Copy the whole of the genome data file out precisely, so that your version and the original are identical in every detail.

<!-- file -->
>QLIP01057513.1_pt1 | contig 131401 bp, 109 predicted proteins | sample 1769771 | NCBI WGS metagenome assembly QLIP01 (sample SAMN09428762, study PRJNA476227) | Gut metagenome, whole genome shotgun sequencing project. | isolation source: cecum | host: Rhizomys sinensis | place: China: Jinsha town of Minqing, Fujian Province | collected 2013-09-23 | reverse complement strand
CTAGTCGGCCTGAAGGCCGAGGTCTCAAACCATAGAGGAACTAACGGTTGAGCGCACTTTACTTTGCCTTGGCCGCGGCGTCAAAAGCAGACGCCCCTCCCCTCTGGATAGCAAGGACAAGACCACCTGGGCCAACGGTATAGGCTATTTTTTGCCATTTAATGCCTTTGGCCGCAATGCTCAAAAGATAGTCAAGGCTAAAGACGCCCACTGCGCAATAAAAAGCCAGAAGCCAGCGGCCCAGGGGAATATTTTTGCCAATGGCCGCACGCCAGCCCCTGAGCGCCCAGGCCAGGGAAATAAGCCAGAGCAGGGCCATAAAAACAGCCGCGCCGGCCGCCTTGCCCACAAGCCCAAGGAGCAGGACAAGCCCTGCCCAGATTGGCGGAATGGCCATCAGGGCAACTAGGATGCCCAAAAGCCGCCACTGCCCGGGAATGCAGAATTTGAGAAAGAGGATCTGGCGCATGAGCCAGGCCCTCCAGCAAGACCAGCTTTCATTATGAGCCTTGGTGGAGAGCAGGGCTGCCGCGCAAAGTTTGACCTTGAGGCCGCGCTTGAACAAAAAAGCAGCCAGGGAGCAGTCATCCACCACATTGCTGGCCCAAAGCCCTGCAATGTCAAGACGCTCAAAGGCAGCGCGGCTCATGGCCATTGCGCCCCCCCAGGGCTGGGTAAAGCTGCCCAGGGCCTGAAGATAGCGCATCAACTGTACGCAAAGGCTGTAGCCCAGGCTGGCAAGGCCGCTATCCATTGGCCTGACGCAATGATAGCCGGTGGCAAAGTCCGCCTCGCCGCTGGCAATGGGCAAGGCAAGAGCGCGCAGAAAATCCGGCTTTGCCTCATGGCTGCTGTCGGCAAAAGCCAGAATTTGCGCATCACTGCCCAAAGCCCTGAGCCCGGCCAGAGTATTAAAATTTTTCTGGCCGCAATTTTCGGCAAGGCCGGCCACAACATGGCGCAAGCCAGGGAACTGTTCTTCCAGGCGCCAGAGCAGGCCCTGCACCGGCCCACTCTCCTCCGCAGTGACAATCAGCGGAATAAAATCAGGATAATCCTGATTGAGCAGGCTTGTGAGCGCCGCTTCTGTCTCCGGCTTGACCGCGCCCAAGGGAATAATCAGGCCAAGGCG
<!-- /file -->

>QLIP01057513.1_pt1 | contig 131401 bp, 109 predicted proteins | sample 1769771 | NCBI WGS metagenome assembly QLIP01 (sample SAMN09428762, study PRJNA476227) | Gut metagenome, whole genome shotgun sequencing project. | isolation source: cecum | host: Rhizomys sinensis | place: China: Jinsha town of Minqing, Fujian Province | collected 2013-09-23 | reverse complement strand
CTAGTCGGCCTGAAGGCCGAGGTCTCAAACCATAGAGGAACTAACGGTTGAGCGCACTTTACTTTGCCTTGGCCGCGGCGTCAAAAGCAGACGCCCCTCCCCTCTGGATAGCAAGGACAAGACCACCTGGGCCAACGGTATAGGCTATTTTTTGCCATTTAATGCCTTTGGCCGCAATGCTCAAAAGATAGTCAAGGCTAAAGACGCCCACTGCGCAATAAAAAGCCAGAAGCCAGCGGCCCAGGGGAATATTTTTGCCAATGGCCGCACGCCAGCCCCTGAGCGCCCAGGCCAGGGAAATAAGCCAGAGCAGGGCCATAAAAACAGCCGCGCCGGCCGCCTTGCCCACAAGCCCAAGGAGCAGGACAAGCCCTGCCCAGATTGGCGGAATGGCCATCAGGGCAACTAGGATGCCCAAAAGCCGCCACTGCCCGGGAATGCAGAATTTGAGAAAGAGGATCTGGCGCATGAGCCAGGCCCTCCAGCAAGACCAGCTTTCATTATGAGCCTTGGTGGAGAGCAGGGCTGCCGCGCAAAGTTTGACCTTGAGGCCGCGCTTGAACAAAAAAGCAGCCAGGGAGCAGTCATCCACCACATTGCTGGCCCAAAGCCCTGCAATGTCAAGACGCTCAAAGGCAGCGCGGCTCATGGCCATTGCGCCCCCCCAGGGCTGGGTAAAGCTGCCCAGGGCCTGAAGATAGCGCATCAACTGTACGCAAAGGCTGTAGCCCAGGCTGGCAAGGCCGCTATCCATTGGCCTGACGCAATGATAGCCGGTGGCAAAGTCCGCCTCGCCGCTGGCAATGGGCAAGGCAAGAGCGCGCAGAAAATCCGGCTTTGCCTCATGGCTGCTGTCGGCAAAAGCCAGAATTTGCGCATCACTGCCCAAAGCCCTGAGCCCGGCCAGAGTATTAAAATTTTTCTGGCCGCAATTTTCGGCAAGGCCGGCCACAACATGGCGCAAGCCAGGGAACTGTTCTTCCAGGCGCCAGAGCAGGCCCTGCACCGGCCCACTCTCCTCCGCAGTGACAATCAGCGGAATAAAATCAGGATAATCCTGATTGAGCAGGCTTGTGAGCGCCGCTTCTGTCTCCGGCTTGACCGCGCCCAAGGGAATAATCAGGCCAAGGCG